It's a long day's journey into the night as the Councillors finally calve

Councillor Tiarnan Walsh walks with the determined sweeping steps of a man who has had to overcome many an obstacle on his farm in northeast Galway. "She didn't calf yet," Tiernan said as he swung in the door of the County Council Chamber in Galway.

It was gone past midnight on Tuesday. He had made a number of trips in and out. We told him that it was the wrong time of the year anyhow - why hadn't he arranged the business between the bull and the cows a bit better.

"There is no use crying about spilt milk," Tiarnan said, "we'll have to watch her all night."

All night it nearly was.

The "reviewed" Galway County Development Plan was not finally "calved' until about haif past three in the morning. The County Development Plan is the blueprint for ail planning matters in the county and it has to be reviewed every two and a half years. It is becoming an ever more complicated task with the rising population, value of Iand and many other factors. Galway County Councillors started at 1 l.30a.m. on Tuesday and didn't finish until well after 3 o'clock the following morning.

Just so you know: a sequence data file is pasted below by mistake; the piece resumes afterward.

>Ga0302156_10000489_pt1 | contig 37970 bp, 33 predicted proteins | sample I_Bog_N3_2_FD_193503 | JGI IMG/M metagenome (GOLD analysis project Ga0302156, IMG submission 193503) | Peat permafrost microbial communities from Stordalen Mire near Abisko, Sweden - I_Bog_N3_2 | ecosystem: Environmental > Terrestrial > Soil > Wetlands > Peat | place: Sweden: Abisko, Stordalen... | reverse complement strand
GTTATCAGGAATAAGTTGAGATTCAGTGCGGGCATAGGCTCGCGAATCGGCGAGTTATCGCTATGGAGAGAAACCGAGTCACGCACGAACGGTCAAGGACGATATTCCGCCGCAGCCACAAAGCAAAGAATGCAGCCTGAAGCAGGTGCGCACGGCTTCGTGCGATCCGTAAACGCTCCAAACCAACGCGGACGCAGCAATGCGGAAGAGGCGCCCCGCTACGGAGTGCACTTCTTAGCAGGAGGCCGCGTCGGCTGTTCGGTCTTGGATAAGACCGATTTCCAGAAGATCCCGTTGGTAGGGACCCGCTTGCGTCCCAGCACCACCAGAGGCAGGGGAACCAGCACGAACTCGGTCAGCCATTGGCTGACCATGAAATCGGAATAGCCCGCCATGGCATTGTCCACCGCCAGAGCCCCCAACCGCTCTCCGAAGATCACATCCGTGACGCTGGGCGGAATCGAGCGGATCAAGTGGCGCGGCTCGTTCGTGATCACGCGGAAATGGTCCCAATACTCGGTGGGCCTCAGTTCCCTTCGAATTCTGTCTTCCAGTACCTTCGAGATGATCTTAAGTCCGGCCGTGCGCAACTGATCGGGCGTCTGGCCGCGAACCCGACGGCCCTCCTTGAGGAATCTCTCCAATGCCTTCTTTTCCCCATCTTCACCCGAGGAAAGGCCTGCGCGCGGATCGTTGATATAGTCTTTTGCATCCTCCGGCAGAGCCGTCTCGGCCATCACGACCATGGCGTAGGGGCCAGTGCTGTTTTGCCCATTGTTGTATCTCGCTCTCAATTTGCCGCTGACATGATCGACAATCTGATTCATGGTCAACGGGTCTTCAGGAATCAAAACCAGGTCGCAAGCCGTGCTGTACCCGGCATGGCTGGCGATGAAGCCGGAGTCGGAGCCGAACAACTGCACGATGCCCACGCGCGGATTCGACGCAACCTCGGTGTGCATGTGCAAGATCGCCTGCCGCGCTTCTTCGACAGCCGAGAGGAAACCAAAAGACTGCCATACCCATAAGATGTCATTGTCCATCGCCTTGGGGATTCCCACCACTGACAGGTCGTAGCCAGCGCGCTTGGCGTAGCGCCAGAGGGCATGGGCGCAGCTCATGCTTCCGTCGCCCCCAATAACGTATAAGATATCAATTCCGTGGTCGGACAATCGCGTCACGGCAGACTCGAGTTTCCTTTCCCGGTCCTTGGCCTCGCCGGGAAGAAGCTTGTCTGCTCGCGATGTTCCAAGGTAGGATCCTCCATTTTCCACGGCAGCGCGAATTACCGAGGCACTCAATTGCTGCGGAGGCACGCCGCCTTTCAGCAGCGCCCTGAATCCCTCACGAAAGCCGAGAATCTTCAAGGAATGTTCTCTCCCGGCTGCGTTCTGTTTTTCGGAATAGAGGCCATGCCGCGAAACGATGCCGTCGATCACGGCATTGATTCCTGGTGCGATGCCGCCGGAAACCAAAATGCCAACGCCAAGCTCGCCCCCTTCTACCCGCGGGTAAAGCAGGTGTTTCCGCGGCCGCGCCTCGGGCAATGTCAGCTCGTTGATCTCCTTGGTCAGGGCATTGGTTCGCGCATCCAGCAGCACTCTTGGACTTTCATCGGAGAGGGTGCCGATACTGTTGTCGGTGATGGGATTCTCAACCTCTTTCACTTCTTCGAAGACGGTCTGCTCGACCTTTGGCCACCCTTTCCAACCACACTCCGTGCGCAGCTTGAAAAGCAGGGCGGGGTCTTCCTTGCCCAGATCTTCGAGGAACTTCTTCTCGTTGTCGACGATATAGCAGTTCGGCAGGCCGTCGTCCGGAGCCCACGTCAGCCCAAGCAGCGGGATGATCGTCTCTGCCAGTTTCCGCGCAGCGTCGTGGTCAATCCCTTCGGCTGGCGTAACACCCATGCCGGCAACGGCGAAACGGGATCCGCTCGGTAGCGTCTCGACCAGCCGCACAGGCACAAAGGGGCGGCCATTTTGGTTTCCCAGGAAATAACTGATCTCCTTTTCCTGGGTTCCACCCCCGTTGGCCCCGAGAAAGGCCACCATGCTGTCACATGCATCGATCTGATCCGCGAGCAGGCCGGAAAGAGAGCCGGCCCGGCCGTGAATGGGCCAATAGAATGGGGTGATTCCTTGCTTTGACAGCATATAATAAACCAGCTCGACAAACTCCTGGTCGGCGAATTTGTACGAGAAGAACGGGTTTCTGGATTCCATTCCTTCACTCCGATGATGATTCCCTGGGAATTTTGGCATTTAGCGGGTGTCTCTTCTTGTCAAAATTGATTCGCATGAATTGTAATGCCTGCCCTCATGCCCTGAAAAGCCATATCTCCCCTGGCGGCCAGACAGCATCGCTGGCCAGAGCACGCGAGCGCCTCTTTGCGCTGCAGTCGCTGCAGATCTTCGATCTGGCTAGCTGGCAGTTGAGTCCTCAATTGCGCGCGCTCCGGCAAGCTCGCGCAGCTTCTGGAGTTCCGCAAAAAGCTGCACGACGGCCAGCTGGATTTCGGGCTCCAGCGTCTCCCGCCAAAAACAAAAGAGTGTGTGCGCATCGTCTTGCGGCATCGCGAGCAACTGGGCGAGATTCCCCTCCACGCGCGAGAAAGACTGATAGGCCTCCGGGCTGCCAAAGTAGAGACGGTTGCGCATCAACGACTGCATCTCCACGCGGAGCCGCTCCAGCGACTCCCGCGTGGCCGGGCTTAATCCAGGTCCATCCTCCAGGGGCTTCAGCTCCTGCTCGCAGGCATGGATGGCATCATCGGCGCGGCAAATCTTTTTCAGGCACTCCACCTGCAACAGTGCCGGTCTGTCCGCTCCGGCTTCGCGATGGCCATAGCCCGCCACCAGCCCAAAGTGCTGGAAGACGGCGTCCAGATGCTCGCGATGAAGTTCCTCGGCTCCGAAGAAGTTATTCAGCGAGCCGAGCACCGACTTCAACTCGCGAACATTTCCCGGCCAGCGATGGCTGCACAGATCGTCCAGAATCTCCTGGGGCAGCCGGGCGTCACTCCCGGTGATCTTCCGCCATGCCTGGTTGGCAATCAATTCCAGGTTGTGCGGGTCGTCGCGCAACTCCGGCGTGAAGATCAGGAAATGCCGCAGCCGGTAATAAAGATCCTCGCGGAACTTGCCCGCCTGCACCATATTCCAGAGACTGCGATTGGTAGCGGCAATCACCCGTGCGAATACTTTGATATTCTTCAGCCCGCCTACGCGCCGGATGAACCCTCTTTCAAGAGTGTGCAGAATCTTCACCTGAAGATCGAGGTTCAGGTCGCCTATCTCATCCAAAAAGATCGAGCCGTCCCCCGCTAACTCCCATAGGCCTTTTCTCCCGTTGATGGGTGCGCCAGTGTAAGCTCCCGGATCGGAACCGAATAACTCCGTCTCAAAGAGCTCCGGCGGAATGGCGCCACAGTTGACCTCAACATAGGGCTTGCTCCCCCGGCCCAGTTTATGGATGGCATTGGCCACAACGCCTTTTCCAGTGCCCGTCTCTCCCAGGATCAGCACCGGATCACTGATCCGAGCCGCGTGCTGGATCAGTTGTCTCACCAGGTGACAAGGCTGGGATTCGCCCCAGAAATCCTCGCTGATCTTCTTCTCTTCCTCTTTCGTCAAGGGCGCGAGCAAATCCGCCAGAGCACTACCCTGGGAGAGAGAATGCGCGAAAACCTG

The County Councillors had been mulling on it, chewing on it, eating it up and regurgitating all day Tuesday. Finally in the wee small hours of Wednesday they spat it out.

But it was no gentle walk through the rneadow. Earlier, the Planning Director in Galway County Council, Paul Ridge has been pinned to the fence. "Paul, could you define a farm," he was asked by one Councillor. who went bogging in the details.

Well, I once heard a definition of a farmer as "a man outstanding in his own field." But Paul is a proper man and he did not get into that sort of "seafóid."

All of this came up because of discussion about the rights of sons and daughters of farming families to build houses on their parents' lands.

Somebody said that a local person had been turned down because the planning office decided that the farm in question wasn't really a "farmed" farm. This talk nearly caused "míle murder' and Councillor Fidelma Healy-Eames bounced off her chair in wonderment asking in the process if it was now the case that people in the planning office were defining what constituted farms.